Description from Goodreads:
A fantastical steampunk first contact novel that ties together high magic, high technology, and bold characters to create a story you won’t soon forget.
Captain Talis just wants to keep her airship crew from starving, and maybe scrape up enough cash for some badly needed repairs. When an anonymous client offers a small fortune to root through a pile of atmospheric wreckage, it seems like an easy payday. The job yields an ancient ring, a forbidden secret, and a host of deadly enemies.
Now on the run from cultists with powerful allies, Talis needs to unload the ring as quickly as possible. Her desperate search for a buyer and the fallout from her discovery leads to a planetary battle between a secret society, alien forces, and even the gods themselves.
Talis and her crew have just one desperate chance to make things right before their potential big score destroys them all.
This wasn’t a bad read. I thought the world was really interesting and on the surface the characters seemed to be too. The writing was easily readable and the editing was sound. All in all, I’d recommend it.
However, it did seem overly long, dragging in the middle. I never felt I really got to know the characters, especially the crew and primary antagonist. And the fate of the world was left unresolved in favor of the reader learning the fate of a few.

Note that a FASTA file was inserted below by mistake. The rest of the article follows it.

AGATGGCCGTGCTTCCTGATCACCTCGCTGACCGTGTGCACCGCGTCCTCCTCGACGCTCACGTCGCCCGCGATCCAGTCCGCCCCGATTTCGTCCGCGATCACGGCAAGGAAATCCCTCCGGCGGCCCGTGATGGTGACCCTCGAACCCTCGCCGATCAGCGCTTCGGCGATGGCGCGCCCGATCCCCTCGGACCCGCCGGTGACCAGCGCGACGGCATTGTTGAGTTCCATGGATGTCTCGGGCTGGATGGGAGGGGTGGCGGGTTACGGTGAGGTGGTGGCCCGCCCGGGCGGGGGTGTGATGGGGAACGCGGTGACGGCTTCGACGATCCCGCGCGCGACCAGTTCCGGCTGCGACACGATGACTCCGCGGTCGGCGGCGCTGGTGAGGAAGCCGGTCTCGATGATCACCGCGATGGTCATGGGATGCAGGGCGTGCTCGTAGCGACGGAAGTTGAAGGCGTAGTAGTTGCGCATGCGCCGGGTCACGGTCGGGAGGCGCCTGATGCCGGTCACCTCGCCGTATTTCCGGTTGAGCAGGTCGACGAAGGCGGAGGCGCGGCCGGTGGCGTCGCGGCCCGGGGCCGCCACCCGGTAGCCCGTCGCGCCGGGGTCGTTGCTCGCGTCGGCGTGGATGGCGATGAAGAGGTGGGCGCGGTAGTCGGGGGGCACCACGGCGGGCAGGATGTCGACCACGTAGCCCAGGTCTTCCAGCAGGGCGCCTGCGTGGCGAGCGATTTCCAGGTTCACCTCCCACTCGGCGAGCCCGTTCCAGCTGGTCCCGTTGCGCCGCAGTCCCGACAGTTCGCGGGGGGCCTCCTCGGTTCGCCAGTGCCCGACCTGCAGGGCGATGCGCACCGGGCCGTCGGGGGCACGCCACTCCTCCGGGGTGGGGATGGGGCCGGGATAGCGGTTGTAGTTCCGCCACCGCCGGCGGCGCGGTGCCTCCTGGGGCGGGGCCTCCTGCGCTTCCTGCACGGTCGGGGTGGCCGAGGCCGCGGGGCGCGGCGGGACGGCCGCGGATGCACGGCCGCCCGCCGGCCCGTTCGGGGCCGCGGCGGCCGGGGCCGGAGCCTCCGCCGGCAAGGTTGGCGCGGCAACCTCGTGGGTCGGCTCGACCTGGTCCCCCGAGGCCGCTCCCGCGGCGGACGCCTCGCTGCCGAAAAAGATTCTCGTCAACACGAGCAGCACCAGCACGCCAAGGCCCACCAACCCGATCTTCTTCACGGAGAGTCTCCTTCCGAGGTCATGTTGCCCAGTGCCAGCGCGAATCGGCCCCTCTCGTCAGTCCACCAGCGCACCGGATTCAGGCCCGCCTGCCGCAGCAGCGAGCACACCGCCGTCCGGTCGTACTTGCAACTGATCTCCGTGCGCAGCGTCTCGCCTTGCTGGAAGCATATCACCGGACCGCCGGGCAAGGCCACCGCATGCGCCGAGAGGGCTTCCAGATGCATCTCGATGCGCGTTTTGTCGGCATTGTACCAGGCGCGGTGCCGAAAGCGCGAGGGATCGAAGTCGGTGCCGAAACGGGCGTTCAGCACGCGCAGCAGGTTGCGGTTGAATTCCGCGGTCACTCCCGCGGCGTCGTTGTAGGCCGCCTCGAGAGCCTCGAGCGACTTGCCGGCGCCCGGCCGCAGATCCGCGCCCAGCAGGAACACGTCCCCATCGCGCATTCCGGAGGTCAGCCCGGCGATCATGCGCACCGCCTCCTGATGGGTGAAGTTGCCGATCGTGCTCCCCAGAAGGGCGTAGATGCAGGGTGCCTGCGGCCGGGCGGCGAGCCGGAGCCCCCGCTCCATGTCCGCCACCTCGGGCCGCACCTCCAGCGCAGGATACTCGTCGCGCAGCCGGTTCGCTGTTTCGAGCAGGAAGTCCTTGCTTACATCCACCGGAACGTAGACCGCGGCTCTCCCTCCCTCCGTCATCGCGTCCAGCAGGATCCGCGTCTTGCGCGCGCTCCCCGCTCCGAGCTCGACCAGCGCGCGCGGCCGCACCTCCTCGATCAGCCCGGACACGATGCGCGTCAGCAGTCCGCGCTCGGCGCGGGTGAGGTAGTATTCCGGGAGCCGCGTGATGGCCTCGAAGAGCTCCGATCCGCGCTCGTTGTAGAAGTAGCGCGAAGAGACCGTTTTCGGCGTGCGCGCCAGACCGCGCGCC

Lastly, I’m torn about the use of the Xe pronouns. Part of me appreciates a genderless character and the effort it takes to introduce what are likely unfamiliar pronouns to a lot of readers. Another part of me was bothered that the character was presented as so very alien.
I was reminded of an interview I recently read with (I think) David J. Peterson, who has a job of creating fictional languages. The interviewer essentially asked him if he’d ever take an existing, but not well known language, and use it for, say, Elvish. Who would know, the interview joked. Peterson basically rephrased the question as “Are you asking me if I’d ever use someone’s culture? No.”
There was a real part of me that thought using what is the actual identity of real people to represent, not just a fictional character, but a character presented as so much more alien than any other other character that no one in the book could relate to them, was uncomfortable. How might it feel to people who themselves use Xe to read about that character?
I actually feel a little bad bringing it up, because I see from other reviews that there were earlier issues with the character being genderless and the author and publisher took them into account and improved it. Choosing to go with Xe/Xi, instead of whatever it was before. I guess I just wish they’d made a pronoun up, instead of going with a real world one, for a character that was presented as so very non-human by the other characters in the book. (Keeping in mind none are wholly human, but they have a sense of WE that Scrimshaw is denied.)